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Couple Chat: Waiting to Have Children

May 19, 2014

By Ana and Mario Vela

Mario and Ana Vela smile from the back of a car.

Photograph by Isaac Joel Torres

In the Couple Chat series, we pose one or two topical questions to a couple and ask each person to answer privately. Each person then reads the other’s response and the couple discusses their thoughts on the topic. They share their discussion together in the reflection.

For today’s Couple Chat, we asked Ana and Mario Vela, expectant parents, about their decision to wait 10 years after being married to have a child. Here’s what they said.

How long did you wait to have children after you were married? Why did you wait that long?

Ana: Mario and I married young, at 21 years old. We have been married for 10 years, and now decided to finally have children.

Where we grew up, it was very common to have children at a young age. There were lots of teen pregnancies. There were also many young couples that ended up unexpectedly pregnant, and decided to marry afterwards because of that child.

I saw the struggles parents went through, and the regret that they didn't get their education, pursue a career, and enjoy some of the things life had to offer. Unfortunately, a large percentage of these couples ended up separating or divorcing because they got together for the wrong reasons.

Ever since I was in high school, I knew I wanted to enjoy my life before having children. I didn't want to feel like I settled and end up resenting my child, which I saw many people do.

Growing up, my family lived in poverty and struggled financially. Although that shaped who I am, I didn't want my child to experience that, so it was essential for me to get an education and establish a career.

Mario: Ana and I made the decision that we would try to be as successful as possible in our educational attainment and careers before having children. We decided that we would be the first in our families to earn a bachelor’s degree, and then I eventually earned a master’s degree.

We also decided to travel, move to Chicago from San Antonio, and focus on and have fun with our marriage. We thought we would start trying earlier, after about five years, but the move to Chicago made us reevaluate our timing. After recently buying a townhome, we both felt comfortable in our career and financial stability to provide our child the life we wanted.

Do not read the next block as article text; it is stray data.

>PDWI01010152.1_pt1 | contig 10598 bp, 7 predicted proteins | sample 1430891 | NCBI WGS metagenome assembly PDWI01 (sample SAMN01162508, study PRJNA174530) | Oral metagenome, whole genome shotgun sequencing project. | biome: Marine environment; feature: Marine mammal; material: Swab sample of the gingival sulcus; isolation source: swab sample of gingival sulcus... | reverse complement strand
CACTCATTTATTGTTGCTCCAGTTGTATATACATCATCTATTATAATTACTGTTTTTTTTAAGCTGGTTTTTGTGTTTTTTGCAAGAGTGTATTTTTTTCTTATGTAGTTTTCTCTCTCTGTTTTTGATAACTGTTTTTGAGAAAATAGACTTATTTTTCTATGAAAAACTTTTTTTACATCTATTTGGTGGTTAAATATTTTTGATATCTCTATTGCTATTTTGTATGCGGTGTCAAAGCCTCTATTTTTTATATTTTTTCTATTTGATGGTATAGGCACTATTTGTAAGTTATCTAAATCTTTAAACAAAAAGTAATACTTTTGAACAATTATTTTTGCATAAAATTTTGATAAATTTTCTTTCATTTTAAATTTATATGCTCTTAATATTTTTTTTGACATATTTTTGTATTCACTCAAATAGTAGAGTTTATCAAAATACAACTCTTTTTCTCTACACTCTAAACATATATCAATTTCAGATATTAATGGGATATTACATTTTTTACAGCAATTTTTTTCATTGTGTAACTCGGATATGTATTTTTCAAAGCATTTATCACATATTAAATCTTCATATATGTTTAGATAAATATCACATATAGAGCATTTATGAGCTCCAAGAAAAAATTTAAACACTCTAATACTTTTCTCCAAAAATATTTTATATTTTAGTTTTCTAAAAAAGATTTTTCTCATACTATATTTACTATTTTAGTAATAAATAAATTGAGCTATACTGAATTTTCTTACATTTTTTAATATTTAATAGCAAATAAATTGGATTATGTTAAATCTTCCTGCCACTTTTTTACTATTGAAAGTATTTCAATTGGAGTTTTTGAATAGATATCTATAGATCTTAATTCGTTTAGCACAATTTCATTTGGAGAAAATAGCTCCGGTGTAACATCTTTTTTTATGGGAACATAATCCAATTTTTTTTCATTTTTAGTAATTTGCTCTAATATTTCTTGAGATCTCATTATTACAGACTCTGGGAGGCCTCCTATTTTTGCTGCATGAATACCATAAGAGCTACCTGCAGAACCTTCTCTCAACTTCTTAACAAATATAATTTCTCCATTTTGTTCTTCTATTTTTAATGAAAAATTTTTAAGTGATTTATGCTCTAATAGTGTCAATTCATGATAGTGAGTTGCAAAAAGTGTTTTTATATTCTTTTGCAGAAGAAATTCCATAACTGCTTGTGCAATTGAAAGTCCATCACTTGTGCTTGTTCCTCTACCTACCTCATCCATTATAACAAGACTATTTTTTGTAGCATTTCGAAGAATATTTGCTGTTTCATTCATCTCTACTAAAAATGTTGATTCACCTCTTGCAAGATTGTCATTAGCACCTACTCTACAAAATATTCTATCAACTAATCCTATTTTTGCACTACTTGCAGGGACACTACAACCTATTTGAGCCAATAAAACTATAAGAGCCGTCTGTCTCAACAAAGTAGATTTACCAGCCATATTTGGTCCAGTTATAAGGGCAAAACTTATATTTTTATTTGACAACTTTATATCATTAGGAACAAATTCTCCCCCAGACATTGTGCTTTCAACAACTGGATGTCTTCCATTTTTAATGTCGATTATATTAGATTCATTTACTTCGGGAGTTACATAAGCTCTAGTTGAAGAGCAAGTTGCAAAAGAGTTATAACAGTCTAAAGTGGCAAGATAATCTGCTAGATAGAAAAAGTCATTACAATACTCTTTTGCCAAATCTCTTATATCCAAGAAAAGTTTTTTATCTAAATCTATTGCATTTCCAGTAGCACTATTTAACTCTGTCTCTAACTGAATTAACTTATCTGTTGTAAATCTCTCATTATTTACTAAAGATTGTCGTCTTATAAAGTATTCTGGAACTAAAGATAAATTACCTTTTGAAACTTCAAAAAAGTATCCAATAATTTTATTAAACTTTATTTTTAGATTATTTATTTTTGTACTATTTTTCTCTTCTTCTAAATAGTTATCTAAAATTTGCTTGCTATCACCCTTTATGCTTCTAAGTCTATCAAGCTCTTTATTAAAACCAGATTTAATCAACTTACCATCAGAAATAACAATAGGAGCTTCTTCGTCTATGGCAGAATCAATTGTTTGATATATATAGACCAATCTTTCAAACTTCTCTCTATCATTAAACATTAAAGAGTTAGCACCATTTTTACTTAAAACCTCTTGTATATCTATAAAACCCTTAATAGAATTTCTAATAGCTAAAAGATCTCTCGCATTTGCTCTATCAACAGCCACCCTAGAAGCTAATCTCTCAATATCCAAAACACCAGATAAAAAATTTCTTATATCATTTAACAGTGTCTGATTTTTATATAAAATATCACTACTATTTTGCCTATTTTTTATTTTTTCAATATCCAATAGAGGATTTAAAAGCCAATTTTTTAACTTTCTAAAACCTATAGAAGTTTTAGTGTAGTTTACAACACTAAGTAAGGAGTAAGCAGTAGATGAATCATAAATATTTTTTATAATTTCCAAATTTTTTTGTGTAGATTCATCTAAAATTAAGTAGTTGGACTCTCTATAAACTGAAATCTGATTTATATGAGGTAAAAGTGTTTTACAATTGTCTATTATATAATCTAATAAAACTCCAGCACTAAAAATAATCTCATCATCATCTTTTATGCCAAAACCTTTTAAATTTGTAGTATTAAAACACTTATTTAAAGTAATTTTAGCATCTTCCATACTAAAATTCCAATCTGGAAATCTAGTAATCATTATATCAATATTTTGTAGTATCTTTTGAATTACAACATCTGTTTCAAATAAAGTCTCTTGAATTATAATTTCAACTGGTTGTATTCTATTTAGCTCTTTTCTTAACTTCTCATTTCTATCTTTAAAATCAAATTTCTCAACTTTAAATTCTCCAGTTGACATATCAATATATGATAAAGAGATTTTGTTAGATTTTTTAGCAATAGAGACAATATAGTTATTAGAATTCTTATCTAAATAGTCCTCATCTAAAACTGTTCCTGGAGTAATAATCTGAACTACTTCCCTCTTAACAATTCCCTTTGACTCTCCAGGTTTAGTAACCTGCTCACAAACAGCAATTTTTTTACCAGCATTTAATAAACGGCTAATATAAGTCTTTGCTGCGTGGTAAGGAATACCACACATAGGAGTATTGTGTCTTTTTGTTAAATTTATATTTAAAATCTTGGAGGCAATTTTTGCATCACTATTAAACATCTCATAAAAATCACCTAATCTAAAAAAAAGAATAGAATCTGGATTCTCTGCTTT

Did other people question your decision to wait?

Ana: When Mario asked for my hand in marriage, my father gave us permission with the condition that we both graduate from college. After that happened, my parents did question when the grandchildren were arriving. But after working so hard to get our degrees, why would we dive into another time-consuming phase of our life? We wanted to enjoy ourselves, so Mario and I made a list of things we wanted to accomplish before having children. On that list were things like travel, get promotions, make a certain salary, and move to a big city.

Throughout the years, we were constantly hounded by people to have children. My parents stopped though. Actually, I think they were starting to think we were never going to start! It wasn't until this last year that they finally put the pressure again that they wanted grandchildren. Except this time, we were on the same page.

Although marriage is a commitment, having children was an even bigger one to Mario and I. We wanted to be sure we were going to be able to stay together through it. We needed to go through ups and downs, work hard, struggle, fight, and experience successes in order to be fulfilled and ready to bring a life into this world.

Mario: Yes, but nowhere near what Ana experienced. When we would be together, family and friends would be antagonistic and confrontational to Ana on why she would wait that long.

I also noticed higher levels of confrontation with lower levels of socioeconomic status and educational level. Since in our families we’ve far surpassed educational attainment, the questions were frequent. However, with friends of ours who have higher levels of education, questions didn't start until Ana started approaching 30. I believe that in both of our families, no one has waited until they were over 30 to have children.

Ana: Since we have talked about this for 10 years, we weren't surprised that we had similar answers to these questions.

During this exercise we started to think about our family. We don't believe anyone had children after the age of 25. Mario's mother was even 17 when she had him. So deciding to have children at age 31 was very out of the norm, even though biologically it's a very healthy age to do so.

It was funny to me that Mario said I experienced more pressure than he did. I didn't realize that had happened, but it's true. It's based on gender roles. People would ask me when we were having children in front of Mario to add pressure. And it was very awkward. I had completely forgotten about that!

Trying to explain to some people that we valued education, our careers, and our marriage over children was such a challenging concept. Sometimes I felt like people reacted negatively towards our decision to wait.

This is what we felt worked best for our lives. We respect any couple's decision regarding their own family.


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